At the start of the new year, we set resolutions.
Leaves change, the temperature drops and we look at self-improvement.
Some of the more popular topics for resolutions include paying off debt, quitting that job you hate and finally starting to do what you love.
How do we take those seemingly perpetual resolutions and turn them into real changes?
A few Januarys ago, I started freelancing to work toward my resolution of paying down some credit card debt, and I did it using my greatest asset: myself.
Credit card debt is certainly not a unique hurdle, as CardHub projects our national net debt will reach about $60 billion this year.
Through some elbow grease and determination, I turned my freelancing side gig as a voice-over artist into a full-time career that I’m truly passionate about.
I know it seems scary.
Why would anyone want to quit his or her reliable and safe full-time job for the the unpredictable world of freelancing?
I asked myself the same question, but now that I’ve made the jump, I’ve never been happier.
And I’m not alone.
Intuit, an American software company, projects that 40 percent of the workforce will be made up of independent or contingent workers by 2020, more than doubling its current size.
I can’t help but encourage others to take the same scary leap as I did.
I've learned a few lessons along the professional road, and I've realized many are choosing to travel through freelancing.
I’ve found a way to do what I love within my own timeframe, and maybe you can, too.
1. Establish a client base and market yourself.
The most important thing with running your own business is maintaining a full and happy client base.
Clients keep you in business, and their opinions can influence whether or not they refer you to friends, leave positive reviews or use your services again.
Remember the customer is always right, even when you know he or she is not.
Do what you can to always provide exceptional service.
There are also many online resources to help you find new customers.
In January 2013, I started looking online for ways to bring in new clients.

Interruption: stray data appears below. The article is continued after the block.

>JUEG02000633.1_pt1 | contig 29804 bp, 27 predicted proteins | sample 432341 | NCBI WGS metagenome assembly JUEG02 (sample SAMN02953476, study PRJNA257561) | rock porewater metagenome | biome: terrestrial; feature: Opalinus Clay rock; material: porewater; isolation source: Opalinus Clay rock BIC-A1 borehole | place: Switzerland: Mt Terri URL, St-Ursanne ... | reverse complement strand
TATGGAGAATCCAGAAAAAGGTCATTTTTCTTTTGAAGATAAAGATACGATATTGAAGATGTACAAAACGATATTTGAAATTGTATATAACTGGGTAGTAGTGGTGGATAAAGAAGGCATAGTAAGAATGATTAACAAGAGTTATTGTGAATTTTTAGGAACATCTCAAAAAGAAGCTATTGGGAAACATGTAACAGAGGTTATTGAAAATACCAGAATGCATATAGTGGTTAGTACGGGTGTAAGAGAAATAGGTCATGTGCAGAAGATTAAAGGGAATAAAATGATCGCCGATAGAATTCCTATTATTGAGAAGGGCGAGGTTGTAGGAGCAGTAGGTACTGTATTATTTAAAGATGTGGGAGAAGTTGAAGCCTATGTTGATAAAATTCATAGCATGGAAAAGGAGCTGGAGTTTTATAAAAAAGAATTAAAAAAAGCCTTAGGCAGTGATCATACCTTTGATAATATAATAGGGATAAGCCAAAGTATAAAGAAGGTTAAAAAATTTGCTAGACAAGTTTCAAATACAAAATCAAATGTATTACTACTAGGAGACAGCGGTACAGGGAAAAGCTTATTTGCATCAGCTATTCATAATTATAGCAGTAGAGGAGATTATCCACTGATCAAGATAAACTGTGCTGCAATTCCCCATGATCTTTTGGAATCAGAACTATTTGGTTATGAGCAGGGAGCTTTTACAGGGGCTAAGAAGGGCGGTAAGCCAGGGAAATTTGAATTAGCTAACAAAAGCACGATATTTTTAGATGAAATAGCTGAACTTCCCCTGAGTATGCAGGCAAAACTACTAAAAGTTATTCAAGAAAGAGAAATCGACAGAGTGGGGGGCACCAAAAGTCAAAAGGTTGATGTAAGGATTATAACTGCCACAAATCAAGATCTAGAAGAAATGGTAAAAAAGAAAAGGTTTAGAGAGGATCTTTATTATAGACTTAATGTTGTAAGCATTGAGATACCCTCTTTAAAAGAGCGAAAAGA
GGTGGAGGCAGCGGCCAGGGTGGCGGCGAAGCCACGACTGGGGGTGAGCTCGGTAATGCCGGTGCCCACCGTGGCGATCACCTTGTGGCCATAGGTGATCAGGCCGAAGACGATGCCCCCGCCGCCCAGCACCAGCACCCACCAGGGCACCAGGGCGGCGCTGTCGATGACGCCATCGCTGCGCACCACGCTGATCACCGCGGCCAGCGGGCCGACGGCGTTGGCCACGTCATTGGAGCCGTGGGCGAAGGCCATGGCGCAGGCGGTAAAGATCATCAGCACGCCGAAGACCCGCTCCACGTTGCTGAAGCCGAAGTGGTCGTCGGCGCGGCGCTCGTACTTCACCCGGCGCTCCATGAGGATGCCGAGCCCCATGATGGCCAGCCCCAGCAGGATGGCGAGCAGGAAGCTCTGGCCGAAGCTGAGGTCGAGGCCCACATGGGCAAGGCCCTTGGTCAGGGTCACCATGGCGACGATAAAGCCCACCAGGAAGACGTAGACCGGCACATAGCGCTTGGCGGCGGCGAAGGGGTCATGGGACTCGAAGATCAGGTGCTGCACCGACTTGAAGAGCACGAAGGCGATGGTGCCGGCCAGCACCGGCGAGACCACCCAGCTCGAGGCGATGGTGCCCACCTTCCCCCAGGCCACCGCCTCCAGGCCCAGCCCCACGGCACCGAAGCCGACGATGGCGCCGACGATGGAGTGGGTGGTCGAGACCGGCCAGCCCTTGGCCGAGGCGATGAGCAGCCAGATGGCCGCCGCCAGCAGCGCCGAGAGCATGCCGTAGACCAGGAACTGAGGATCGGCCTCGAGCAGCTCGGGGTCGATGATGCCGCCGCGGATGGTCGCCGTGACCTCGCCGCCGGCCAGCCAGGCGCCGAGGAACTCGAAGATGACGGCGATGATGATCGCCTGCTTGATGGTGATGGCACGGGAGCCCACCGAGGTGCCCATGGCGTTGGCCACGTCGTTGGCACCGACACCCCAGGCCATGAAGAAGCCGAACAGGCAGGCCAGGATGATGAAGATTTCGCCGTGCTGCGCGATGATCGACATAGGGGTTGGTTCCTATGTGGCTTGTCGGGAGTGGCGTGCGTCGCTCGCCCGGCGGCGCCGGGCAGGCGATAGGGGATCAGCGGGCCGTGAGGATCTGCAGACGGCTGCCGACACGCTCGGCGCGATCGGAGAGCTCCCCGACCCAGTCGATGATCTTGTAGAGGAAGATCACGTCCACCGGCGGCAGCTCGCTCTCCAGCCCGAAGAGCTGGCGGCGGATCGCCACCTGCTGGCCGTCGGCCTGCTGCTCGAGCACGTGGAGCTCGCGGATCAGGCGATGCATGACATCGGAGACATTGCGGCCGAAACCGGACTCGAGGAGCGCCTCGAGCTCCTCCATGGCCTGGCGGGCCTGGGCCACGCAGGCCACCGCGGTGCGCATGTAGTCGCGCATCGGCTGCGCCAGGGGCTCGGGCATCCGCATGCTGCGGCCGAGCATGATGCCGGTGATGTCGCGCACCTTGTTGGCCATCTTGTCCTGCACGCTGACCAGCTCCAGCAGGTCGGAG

I used a number of voice-over websites and even looked into hiring an agent.
Finally I landed on Fiverr, where I now run the majority of my business.
Tools and marketplaces like this help alleviate one of the biggest fears around freelancing by delivering a client base, and they can free you up to focus on the product you’re delivering.
Don’t be afraid to get creative about how you market yourself and look for new customers.
There are thousands of resources available.
You just have to find the right one for your needs.
2. Don’t go rogue; create an overlap.
If you’re thinking about a freelance career, try dabbling in it first before you quit your full-time job.
You should make sure you transition into something you truly love.
If you start by freelancing as a side gig, you help minimize possible regret down the road.
Try to pick up momentum and save money as you start freelancing.
Knowing you have three months’ worth of rent in the bank before quitting your job will help you feel more confident to take the plunge.
When I was getting started, I lived solely on my freelance income for seven months, while I banked the paycheck from my other job.
I also gave my 9-to-5 job four months’ notice when I quit, which helped me mentally prepare for the transition.
Try to do anything you can to create an overlap that will establish you in the freelance community and give you a peace of mind during your transition.
3. Take little wins as they come.
While setting professional goals is always important, you’ll never be successful if you start freelancing with the goal of making $200,000 a year.
I never thought my freelance career would take off like it did, and I didn’t go into freelancing thinking I would find something I loved enough to quit my full-time job.
I had a small goal to pay off one credit card.
When I did that, I set another goal.
I celebrated every small victory as it came, and I was thrilled with my success.
Moving completely to a freelance career can be scary.
But once you decide to go for it, the benefits outweigh any hesitations you had before you started.
Remember to start small and be creative about finding new clients.
There are plenty of opportunities out there; you just have to find what will work for you and have the courage to do it.